Thousands of Venezuela volunteers begin preparing U.S. aid entry amid blockade


Thousands of volunteers in Venezuela will begin mobilizing on Sunday to bring American aid into their crisis-hit country despite a blockade by President Nicolas Maduro, who claims the assistance could be cover for a U.S. invasion.

Once-wealthy Venezuela is gripped by a power struggle between socialist leader Maduro and Juan Guaido, the head of the National Assembly who proclaimed himself interim president last month and now has the backing of more than 50 countries.

But even as the political battle pitting Guaido against Maduro continued to deepen, Caracas confirmed talks had taken place with an envoy for U.S. President Donald Trump’s administration.

The oil-rich country’s economic meltdown under Maduro has left millions in poverty facing shortages of medicine and food, with hyperinflation making purchases impossible.

U.S. aid that has been piling up in the Colombian border town of Cucuta has become the frontline of the confrontation between Guaido and Maduro.

“Venezuela is preparing for the humanitarian avalanche,” Guaido told about 4,000 supporters clad in white T-shirts and green scarves who gathered Saturday to sign up as volunteers.

The throng included doctors, nurses and students.

Six hundred thousand people have registered to help bring aid in through border points, Guaido told the Caracas rally, asking the volunteers to meet in town councils on Sunday to get instructions about the process.

Without revealing details that could jeopardize the operation, Guaido said volunteer brigades will travel in a bus caravan to entry points for the aid which he wants to come in next Saturday.

Coromoto Crespo, 58, said he volunteered because of the urgent need for supplies.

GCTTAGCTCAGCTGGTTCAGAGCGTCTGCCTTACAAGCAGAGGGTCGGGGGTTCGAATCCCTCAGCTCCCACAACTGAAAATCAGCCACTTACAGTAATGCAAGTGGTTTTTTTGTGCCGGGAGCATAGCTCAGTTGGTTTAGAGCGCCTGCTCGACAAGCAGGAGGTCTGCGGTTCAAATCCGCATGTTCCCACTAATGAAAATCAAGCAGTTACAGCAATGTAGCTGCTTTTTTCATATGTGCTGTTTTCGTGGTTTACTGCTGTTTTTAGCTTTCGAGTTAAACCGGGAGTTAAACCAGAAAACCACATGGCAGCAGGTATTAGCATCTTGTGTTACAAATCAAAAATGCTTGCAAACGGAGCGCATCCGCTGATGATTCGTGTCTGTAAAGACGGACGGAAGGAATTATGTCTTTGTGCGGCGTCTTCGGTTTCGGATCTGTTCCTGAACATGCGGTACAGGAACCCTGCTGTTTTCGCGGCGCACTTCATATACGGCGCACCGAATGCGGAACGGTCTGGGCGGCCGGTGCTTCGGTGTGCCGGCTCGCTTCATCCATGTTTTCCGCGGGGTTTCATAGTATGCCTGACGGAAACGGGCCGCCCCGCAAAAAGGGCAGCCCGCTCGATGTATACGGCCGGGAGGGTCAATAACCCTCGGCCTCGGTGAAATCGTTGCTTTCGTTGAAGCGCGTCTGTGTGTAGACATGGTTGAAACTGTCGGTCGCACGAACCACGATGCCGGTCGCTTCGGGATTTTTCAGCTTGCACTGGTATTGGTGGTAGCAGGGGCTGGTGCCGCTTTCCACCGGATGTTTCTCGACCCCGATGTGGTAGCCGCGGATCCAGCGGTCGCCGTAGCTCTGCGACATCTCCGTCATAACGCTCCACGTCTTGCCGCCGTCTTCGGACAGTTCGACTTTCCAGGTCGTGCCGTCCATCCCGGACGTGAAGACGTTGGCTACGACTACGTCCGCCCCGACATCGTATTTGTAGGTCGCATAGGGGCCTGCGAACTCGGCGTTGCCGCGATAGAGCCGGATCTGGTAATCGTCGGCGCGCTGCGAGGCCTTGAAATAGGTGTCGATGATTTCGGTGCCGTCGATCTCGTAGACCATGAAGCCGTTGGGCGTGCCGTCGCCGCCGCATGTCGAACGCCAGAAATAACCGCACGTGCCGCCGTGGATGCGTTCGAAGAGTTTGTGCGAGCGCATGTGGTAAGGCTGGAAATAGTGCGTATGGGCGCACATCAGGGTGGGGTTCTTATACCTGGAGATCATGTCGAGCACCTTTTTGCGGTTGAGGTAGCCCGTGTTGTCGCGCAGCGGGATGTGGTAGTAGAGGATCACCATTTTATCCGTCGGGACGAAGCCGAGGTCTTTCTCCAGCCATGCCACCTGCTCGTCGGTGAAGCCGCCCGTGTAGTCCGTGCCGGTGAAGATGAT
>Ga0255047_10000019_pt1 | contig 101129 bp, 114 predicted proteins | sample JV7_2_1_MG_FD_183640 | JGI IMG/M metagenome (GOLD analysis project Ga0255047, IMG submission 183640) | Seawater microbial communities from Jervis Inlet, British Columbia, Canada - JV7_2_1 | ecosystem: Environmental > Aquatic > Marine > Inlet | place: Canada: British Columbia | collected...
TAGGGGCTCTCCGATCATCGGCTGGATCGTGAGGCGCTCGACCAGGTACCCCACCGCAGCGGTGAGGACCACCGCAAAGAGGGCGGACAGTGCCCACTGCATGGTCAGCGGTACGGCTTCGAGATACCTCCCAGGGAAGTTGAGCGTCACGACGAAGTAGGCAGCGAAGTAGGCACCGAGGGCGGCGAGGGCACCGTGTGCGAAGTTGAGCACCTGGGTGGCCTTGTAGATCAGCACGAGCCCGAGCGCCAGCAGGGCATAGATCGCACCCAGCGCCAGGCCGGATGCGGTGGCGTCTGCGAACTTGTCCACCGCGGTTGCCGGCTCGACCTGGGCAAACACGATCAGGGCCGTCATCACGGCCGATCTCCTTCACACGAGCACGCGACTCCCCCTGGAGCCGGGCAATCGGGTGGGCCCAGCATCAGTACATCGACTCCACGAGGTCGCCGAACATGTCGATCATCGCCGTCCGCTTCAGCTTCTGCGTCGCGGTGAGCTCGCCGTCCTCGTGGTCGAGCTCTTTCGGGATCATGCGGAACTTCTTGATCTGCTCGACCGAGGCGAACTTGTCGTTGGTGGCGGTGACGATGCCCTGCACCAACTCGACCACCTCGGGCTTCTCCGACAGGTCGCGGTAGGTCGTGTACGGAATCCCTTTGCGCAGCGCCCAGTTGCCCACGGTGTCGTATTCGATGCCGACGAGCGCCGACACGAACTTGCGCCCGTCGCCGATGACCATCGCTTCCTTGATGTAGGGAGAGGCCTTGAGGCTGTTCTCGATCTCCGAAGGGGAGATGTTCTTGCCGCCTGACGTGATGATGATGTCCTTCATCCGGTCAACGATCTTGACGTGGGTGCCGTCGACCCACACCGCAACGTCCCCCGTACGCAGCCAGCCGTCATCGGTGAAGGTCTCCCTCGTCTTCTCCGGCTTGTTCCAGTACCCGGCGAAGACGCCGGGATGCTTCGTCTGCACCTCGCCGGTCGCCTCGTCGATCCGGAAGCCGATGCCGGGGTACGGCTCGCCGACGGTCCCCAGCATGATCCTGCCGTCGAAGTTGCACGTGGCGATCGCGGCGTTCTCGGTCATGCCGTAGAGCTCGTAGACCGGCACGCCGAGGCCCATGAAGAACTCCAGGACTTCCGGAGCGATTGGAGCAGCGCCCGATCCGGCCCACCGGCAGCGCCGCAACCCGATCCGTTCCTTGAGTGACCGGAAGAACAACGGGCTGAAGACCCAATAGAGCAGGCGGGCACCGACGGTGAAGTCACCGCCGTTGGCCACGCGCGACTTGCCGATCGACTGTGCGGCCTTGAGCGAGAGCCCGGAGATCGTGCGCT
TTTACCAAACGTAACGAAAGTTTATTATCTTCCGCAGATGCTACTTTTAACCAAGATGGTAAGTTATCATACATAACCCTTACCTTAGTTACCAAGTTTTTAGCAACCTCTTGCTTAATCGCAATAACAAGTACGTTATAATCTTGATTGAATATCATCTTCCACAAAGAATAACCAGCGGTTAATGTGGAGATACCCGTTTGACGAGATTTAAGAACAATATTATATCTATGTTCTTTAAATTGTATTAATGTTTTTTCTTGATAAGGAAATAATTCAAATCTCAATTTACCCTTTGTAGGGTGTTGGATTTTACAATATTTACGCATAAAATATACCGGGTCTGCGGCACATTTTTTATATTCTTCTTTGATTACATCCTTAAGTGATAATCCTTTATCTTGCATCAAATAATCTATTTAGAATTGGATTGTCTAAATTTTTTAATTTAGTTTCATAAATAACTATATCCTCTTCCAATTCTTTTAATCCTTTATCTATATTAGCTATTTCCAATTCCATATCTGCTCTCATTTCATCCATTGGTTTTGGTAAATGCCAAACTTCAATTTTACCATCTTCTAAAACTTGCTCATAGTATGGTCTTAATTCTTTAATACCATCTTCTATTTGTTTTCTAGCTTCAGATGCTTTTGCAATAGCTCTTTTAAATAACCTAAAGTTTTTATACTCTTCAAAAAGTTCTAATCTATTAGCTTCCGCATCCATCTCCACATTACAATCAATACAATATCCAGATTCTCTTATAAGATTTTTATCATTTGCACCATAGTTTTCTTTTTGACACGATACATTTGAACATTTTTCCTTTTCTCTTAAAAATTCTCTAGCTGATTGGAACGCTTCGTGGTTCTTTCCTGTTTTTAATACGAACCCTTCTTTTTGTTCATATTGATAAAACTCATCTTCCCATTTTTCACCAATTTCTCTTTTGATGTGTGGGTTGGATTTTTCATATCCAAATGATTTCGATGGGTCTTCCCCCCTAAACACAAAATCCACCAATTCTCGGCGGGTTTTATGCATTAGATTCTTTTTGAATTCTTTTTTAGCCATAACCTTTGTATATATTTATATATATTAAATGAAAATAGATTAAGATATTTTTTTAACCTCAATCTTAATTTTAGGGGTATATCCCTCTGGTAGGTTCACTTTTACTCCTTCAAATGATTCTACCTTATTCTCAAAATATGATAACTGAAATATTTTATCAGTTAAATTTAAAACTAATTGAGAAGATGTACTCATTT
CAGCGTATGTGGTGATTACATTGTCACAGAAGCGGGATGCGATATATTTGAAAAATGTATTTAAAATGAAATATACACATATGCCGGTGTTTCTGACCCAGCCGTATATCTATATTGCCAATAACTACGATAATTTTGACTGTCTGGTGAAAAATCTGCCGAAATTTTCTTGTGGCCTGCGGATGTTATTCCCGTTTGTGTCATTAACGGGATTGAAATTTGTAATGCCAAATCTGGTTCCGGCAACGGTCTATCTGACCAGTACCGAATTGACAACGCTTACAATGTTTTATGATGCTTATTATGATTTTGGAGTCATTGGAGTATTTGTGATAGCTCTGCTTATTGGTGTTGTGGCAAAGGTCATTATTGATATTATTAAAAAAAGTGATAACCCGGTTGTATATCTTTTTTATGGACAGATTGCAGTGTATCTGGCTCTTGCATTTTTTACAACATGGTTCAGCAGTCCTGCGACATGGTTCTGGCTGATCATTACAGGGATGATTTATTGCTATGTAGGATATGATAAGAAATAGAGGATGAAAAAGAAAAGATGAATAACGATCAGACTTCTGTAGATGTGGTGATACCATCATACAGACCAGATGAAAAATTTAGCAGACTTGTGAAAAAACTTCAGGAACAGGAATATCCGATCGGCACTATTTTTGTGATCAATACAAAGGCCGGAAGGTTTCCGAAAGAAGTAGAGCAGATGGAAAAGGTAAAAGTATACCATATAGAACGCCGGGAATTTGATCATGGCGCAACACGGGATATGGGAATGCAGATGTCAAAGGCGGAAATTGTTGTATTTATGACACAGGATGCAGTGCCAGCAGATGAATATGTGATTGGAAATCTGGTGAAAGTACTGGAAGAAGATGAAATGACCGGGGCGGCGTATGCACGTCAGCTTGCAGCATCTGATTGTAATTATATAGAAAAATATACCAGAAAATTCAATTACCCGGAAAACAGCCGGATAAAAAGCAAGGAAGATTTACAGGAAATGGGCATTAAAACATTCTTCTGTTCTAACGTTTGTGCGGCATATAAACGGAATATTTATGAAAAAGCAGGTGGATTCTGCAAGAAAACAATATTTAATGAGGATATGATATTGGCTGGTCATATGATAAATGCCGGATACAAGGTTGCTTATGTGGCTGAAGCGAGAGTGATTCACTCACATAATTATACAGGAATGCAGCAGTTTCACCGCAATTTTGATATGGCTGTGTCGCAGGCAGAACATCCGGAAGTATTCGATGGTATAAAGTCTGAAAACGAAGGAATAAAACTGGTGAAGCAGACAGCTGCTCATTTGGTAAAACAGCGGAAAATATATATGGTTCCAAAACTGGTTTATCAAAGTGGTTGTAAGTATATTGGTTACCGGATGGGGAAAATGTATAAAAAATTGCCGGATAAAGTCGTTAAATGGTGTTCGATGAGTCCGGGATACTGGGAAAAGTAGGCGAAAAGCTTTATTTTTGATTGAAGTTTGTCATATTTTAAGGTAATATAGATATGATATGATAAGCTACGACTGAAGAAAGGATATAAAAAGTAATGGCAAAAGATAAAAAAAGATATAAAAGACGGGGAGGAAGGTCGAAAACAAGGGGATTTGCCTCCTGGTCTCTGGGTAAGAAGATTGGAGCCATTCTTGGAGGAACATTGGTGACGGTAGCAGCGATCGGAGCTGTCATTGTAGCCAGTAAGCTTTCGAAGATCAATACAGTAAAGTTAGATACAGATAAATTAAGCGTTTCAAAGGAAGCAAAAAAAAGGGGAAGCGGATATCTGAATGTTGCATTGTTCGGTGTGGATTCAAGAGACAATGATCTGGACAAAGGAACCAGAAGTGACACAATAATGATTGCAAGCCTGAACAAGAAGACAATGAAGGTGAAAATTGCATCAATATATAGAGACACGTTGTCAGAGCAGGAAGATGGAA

“To find medicines requires a miracle. I need tablets for high blood pressure, and what I find, I can’t pay for,” Crespo said.

“One of my relatives died because of a lack of antibiotics.”

Guaido has targeted Feb. 23 for entry of the aid, more of which arrived for the stockpile on Saturday. Three U.S. military cargo planes delivered several dozen more tons of food assistance to Cucuta.

Another U.S. aircraft is due in the Caribbean island of Curacao from Miami on Tuesday, and a collection center for Brazilian aid will open Monday on the border, Guaido’s team said.

The U.S. shipment Saturday was accompanied by a delegation led by Mark Green, head of the U.S. Agency for International Development.

U.S. assistance has been blocked by containers which Maduro loyalists placed on a border bridge to prevent access.

On another front, Venezuelan Foreign Minister Jorge Arreaza confirmed having held two meetings with special U.S. envoy Elliott Abrams. Arreaza, who traveled to New York on Feb. 13, said he held the talks with Abrams at the request of the State Department. He declined to comment on the substance of their discussions.

Guaido repeated his call on Venezuela’s military — whose support for Maduro has been crucial — to let the aid pass.

“You have, in your hands, the possibility of fighting alongside the people who are suffering the same shortages you are,” Guaido said in a tweet addressed to soldiers.

A State Department spokeswoman, Julie Chung, issued a similar plea during a news conference in Cucuta, urging the military to stand aside at a time when Venezuelans are “dying of hunger.”

Maduro asserts that aid could be used as a way for the United States to invade. He called for reinforced border security and dismissed the arriving “crumbs” as “rotten and contaminated food.”

On Friday Maduro instructed his army to prepare a “special deployment plan” for the 2,200-kilometer (1,370-mile) border with Colombia. He said he would examine “what new forces” might be needed to keep the frontier “inviolable.”

Maduro has assailed the U.S. aid as a “show” but Arreaza said he would be willing to meet with “the devil” if it helped ensure Venezuelan sovereignty.

About 2.3 million Venezuelans have fled the country since 2015 as the crisis intensified, according to the United Nations.

Guaido accuses Maduro of being a “usurper” over his controversial re-election last year in polls widely branded as fraudulent.

Maduro, the hand-picked successor to socialist firebrand Hugo Chavez, blames Venezuela’s woes on U.S. sanctions, more of which were added on Friday.

He said 6 million families had benefited from subsidized food boxes and he claimed to have bought 933 tons of medicines and medical supplies from China, Cuba and Russia, his main international allies.

“We paid for it with our own money because we’re beggars to no one,” Maduro said.